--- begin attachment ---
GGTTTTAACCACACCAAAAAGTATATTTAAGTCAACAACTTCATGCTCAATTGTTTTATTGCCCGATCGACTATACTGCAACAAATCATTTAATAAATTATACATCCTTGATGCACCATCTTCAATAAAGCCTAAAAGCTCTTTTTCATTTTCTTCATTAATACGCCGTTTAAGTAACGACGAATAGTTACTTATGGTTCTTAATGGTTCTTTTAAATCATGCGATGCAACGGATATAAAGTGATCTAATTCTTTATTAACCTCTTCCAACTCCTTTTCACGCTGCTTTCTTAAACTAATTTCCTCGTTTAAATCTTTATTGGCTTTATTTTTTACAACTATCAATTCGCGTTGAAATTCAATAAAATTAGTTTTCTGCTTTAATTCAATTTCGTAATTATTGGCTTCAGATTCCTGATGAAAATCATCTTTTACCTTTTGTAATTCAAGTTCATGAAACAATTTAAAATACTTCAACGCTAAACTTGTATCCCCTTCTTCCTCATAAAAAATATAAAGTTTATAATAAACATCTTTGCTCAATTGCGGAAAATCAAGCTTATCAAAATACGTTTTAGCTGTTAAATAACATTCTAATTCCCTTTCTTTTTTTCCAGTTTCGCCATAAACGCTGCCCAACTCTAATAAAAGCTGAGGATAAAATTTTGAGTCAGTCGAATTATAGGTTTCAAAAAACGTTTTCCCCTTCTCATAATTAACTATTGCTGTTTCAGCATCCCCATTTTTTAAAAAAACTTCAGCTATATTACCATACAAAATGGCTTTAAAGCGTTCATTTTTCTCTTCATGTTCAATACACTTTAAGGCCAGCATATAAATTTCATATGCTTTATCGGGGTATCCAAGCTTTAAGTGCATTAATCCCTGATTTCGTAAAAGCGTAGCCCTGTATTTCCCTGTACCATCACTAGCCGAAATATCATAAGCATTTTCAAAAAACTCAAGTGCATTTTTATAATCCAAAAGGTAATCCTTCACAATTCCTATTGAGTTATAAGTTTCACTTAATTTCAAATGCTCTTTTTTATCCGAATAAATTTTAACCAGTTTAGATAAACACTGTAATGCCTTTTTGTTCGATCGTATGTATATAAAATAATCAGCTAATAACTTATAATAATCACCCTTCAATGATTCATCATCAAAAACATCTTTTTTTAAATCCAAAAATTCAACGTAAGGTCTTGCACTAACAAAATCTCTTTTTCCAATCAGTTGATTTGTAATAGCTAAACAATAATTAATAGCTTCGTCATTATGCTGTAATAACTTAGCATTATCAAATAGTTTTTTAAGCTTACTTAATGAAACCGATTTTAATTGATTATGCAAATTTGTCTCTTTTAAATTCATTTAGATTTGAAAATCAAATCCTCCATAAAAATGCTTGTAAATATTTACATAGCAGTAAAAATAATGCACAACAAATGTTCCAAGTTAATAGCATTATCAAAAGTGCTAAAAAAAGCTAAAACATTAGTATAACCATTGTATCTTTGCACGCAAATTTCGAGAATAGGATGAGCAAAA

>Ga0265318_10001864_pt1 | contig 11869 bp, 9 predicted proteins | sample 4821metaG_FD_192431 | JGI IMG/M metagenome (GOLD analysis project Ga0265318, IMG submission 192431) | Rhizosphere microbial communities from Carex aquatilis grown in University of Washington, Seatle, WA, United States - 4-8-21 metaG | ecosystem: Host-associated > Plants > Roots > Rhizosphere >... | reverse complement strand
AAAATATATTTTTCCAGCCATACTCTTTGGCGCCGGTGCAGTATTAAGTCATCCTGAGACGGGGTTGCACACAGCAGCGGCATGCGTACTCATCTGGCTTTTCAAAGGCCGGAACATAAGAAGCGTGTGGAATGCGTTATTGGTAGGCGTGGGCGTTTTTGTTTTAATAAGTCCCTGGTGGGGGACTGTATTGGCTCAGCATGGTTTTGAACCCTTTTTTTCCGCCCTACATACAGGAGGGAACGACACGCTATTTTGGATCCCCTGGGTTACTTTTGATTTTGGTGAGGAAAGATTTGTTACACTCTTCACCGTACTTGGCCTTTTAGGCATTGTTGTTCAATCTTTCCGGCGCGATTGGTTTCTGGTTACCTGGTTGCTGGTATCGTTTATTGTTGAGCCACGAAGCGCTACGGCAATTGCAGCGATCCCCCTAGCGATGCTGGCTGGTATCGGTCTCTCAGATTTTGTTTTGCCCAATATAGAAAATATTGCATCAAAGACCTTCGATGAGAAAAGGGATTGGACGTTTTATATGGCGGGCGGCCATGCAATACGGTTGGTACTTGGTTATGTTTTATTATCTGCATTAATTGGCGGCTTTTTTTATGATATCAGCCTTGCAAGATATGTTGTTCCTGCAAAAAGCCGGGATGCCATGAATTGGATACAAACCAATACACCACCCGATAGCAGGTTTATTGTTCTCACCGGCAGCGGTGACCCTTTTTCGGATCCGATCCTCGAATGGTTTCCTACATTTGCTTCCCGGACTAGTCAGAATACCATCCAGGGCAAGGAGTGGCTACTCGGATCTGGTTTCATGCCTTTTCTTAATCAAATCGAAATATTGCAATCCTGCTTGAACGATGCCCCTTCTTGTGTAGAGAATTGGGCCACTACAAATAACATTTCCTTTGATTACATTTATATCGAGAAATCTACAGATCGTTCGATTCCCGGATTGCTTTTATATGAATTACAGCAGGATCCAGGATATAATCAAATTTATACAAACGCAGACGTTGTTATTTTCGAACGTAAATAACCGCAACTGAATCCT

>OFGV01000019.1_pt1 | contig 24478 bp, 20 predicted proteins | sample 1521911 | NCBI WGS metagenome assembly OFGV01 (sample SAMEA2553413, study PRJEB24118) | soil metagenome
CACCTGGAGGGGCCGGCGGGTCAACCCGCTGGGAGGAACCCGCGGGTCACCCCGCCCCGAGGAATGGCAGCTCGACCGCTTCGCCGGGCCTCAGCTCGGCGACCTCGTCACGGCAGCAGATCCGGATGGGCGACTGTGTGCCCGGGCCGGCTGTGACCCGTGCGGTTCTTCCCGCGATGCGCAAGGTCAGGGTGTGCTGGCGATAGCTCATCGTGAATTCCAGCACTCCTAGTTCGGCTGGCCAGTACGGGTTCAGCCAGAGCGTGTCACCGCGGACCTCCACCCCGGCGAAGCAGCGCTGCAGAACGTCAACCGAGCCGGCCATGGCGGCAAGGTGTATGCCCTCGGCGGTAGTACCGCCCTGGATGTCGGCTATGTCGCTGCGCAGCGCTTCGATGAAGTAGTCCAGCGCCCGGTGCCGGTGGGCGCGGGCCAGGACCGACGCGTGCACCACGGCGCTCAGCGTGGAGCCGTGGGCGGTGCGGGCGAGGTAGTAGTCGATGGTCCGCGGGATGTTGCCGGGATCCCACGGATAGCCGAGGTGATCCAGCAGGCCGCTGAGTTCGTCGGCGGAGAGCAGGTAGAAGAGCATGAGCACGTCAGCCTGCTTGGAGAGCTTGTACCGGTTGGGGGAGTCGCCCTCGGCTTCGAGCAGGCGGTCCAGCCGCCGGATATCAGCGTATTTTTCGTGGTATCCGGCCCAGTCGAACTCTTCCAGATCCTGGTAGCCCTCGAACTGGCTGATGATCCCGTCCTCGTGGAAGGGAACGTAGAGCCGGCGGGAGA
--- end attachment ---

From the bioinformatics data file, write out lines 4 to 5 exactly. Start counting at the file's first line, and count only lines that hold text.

>OFGV01000019.1_pt1 | contig 24478 bp, 20 predicted proteins | sample 1521911 | NCBI WGS metagenome assembly OFGV01 (sample SAMEA2553413, study PRJEB24118) | soil metagenome
CACCTGGAGGGGCCGGCGGGTCAACCCGCTGGGAGGAACCCGCGGGTCACCCCGCCCCGAGGAATGGCAGCTCGACCGCTTCGCCGGGCCTCAGCTCGGCGACCTCGTCACGGCAGCAGATCCGGATGGGCGACTGTGTGCCCGGGCCGGCTGTGACCCGTGCGGTTCTTCCCGCGATGCGCAAGGTCAGGGTGTGCTGGCGATAGCTCATCGTGAATTCCAGCACTCCTAGTTCGGCTGGCCAGTACGGGTTCAGCCAGAGCGTGTCACCGCGGACCTCCACCCCGGCGAAGCAGCGCTGCAGAACGTCAACCGAGCCGGCCATGGCGGCAAGGTGTATGCCCTCGGCGGTAGTACCGCCCTGGATGTCGGCTATGTCGCTGCGCAGCGCTTCGATGAAGTAGTCCAGCGCCCGGTGCCGGTGGGCGCGGGCCAGGACCGACGCGTGCACCACGGCGCTCAGCGTGGAGCCGTGGGCGGTGCGGGCGAGGTAGTAGTCGATGGTCCGCGGGATGTTGCCGGGATCCCACGGATAGCCGAGGTGATCCAGCAGGCCGCTGAGTTCGTCGGCGGAGAGCAGGTAGAAGAGCATGAGCACGTCAGCCTGCTTGGAGAGCTTGTACCGGTTGGGGGAGTCGCCCTCGGCTTCGAGCAGGCGGTCCAGCCGCCGGATATCAGCGTATTTTTCGTGGTATCCGGCCCAGTCGAACTCTTCCAGATCCTGGTAGCCCTCGAACTGGCTGATGATCCCGTCCTCGTGGAAGGGAACGTAGAGCCGGCGGGAGA